[This three-part report can also be downloaded as a PDF.]
Promises and Problems with the New PSAT
The need to roll out the PSAT while still constructing the SAT puts College Board test developers and executives in a Catch-22. On the one hand, PSAT reporting must, in part, rely on preliminary data as it represents a work-in-progress toward the goal of a redesigned SAT. On the other hand, the merits of the PSAT are the best evidence the public has for judging the credibility of the new SAT. Moreover, the PSAT itself has important purposes. Students make vital decisions between SAT and ACT based on PSAT reports, and the exam gives students feedback on their college readiness. PSAT data is now linked to Khan Academy, where students can work on areas that the PSAT identified for improvement. On the school side, College Board has encouraged weaving the PSAT into a variety of counseling and tracking roles. Encouraging those uses comes with the responsibility of educating the educators on proper interpretation and use of scores. It’s not clear that this standard has yet been met for the 2015 PSAT/NMSQT. Counselors are struggling to interpret some of the changes that have been made and may not be aware of some of the shifts or inconsistencies that exist. There have been mechanical challenges in rolling out the new test and reporting, frustrating counselors and students. Those issues have been covered elsewhere. Instead, this three-part analysis focuses on issues of interpretation and validity. Does the PSAT live up to its promise, and what does it portend for the SAT?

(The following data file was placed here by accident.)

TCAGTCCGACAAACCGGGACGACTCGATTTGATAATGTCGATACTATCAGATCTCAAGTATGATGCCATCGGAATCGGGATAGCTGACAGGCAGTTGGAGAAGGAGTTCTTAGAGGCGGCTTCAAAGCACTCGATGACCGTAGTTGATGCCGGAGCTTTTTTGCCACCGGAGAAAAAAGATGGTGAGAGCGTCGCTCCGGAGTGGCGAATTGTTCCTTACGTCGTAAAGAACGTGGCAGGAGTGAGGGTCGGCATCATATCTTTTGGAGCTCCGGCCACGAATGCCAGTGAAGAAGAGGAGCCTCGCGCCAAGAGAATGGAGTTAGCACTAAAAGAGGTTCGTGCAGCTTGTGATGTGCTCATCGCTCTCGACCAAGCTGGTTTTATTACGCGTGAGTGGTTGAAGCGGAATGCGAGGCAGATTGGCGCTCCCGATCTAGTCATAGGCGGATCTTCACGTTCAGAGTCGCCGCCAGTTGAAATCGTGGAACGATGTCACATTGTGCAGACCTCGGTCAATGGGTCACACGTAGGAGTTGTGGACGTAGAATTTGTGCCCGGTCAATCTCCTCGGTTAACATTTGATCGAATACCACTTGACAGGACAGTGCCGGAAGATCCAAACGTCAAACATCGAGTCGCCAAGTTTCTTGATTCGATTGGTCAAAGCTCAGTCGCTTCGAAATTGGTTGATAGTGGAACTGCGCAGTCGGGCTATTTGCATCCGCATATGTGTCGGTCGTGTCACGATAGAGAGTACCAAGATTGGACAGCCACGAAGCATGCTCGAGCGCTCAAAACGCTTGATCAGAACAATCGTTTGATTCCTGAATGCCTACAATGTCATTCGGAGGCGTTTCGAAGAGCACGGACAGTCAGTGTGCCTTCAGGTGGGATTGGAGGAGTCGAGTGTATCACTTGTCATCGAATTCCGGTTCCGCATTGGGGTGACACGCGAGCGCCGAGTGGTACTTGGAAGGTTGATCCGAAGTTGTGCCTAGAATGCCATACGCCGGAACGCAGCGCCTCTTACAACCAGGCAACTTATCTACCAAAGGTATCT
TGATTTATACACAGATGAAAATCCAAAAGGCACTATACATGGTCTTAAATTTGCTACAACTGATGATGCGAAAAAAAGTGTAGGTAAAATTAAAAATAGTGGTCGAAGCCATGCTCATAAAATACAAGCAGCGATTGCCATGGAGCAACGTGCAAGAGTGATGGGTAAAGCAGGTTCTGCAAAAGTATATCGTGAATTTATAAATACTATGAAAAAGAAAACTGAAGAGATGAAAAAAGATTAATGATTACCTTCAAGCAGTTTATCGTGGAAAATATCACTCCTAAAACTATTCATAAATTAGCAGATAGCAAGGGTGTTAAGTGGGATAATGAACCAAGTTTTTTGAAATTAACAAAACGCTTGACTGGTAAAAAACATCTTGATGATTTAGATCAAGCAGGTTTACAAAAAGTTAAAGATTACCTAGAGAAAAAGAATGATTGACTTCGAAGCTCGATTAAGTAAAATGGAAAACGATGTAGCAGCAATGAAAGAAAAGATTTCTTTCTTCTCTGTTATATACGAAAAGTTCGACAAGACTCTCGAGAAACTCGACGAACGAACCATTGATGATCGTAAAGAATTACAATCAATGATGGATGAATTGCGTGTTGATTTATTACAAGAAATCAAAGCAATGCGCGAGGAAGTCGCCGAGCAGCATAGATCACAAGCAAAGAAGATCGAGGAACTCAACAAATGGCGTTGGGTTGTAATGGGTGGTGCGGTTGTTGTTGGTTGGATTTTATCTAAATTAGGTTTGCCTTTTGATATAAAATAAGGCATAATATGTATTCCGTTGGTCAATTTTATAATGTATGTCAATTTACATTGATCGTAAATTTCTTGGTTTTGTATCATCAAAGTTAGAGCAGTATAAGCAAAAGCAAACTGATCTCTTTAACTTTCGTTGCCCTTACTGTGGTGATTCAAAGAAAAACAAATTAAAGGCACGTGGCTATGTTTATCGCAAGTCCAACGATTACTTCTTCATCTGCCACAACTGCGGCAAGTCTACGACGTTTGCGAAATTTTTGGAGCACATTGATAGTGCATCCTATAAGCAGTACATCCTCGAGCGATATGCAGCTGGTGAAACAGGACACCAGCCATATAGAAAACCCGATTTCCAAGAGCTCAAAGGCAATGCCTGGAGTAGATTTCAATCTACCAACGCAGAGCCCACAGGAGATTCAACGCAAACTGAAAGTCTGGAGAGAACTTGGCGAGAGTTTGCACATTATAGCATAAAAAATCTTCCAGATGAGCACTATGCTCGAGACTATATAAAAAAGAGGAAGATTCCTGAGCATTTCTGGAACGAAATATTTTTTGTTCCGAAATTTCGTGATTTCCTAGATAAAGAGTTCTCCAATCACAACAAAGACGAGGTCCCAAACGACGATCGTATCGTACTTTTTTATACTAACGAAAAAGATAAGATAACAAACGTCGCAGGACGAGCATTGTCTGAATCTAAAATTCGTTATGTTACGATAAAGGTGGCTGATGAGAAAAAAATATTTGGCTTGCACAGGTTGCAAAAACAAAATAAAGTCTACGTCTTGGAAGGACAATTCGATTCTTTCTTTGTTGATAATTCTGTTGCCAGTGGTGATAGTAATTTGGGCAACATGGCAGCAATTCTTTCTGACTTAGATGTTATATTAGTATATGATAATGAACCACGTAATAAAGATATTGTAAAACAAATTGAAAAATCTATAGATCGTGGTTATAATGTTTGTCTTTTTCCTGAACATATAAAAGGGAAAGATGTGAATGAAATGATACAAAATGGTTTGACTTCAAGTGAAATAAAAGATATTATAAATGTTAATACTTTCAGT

Compass Education Group’s analysis is based on examination of student and counselor PSAT reports; discussions with students, parents, and counselors; and the tables and publications provided by College Board. The most important source document is College Board’s PSAT/NMSQT Understanding Scores 2015; additional links will be provided where applicable. Rather than attempt a definitive exploration of the 2015 PSAT, this report examines three problematic areas of the new exam.
A series of changes has greatly increased the percentile scores that students and educators are seeing on PSAT score reports. College Board has not been transparent about all of the changes and the ways in which they can distort score interpretation.
An historically narrow gap between sophomore and junior performance does not seem credible and leads to questions about how scoring, scaling, and weighting were performed and reported.
A dramatic lowering of the college and career readiness benchmark for the “verbal” portion of the PSAT and SAT calls for a deeper examination and reveals potential structural problems with the new exam.